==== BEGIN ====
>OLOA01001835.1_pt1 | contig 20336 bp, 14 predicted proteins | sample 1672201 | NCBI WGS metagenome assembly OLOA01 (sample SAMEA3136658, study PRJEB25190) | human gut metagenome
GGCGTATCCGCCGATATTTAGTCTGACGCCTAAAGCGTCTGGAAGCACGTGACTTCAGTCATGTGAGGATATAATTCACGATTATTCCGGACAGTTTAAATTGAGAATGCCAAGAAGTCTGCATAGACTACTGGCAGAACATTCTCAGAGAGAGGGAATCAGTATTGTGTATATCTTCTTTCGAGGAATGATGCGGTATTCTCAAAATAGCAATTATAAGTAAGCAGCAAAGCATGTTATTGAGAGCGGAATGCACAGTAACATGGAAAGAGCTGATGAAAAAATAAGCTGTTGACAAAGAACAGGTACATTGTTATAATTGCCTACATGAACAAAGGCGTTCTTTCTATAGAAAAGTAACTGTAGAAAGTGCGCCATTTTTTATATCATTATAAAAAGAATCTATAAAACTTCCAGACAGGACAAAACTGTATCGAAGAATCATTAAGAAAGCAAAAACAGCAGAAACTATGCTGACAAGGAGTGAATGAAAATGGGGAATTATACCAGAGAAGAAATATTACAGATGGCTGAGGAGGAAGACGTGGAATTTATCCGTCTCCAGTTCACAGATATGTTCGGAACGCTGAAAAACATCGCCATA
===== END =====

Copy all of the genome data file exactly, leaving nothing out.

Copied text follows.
>OLOA01001835.1_pt1 | contig 20336 bp, 14 predicted proteins | sample 1672201 | NCBI WGS metagenome assembly OLOA01 (sample SAMEA3136658, study PRJEB25190) | human gut metagenome
GGCGTATCCGCCGATATTTAGTCTGACGCCTAAAGCGTCTGGAAGCACGTGACTTCAGTCATGTGAGGATATAATTCACGATTATTCCGGACAGTTTAAATTGAGAATGCCAAGAAGTCTGCATAGACTACTGGCAGAACATTCTCAGAGAGAGGGAATCAGTATTGTGTATATCTTCTTTCGAGGAATGATGCGGTATTCTCAAAATAGCAATTATAAGTAAGCAGCAAAGCATGTTATTGAGAGCGGAATGCACAGTAACATGGAAAGAGCTGATGAAAAAATAAGCTGTTGACAAAGAACAGGTACATTGTTATAATTGCCTACATGAACAAAGGCGTTCTTTCTATAGAAAAGTAACTGTAGAAAGTGCGCCATTTTTTATATCATTATAAAAAGAATCTATAAAACTTCCAGACAGGACAAAACTGTATCGAAGAATCATTAAGAAAGCAAAAACAGCAGAAACTATGCTGACAAGGAGTGAATGAAAATGGGGAATTATACCAGAGAAGAAATATTACAGATGGCTGAGGAGGAAGACGTGGAATTTATCCGTCTCCAGTTCACAGATATGTTCGGAACGCTGAAAAACATCGCCATA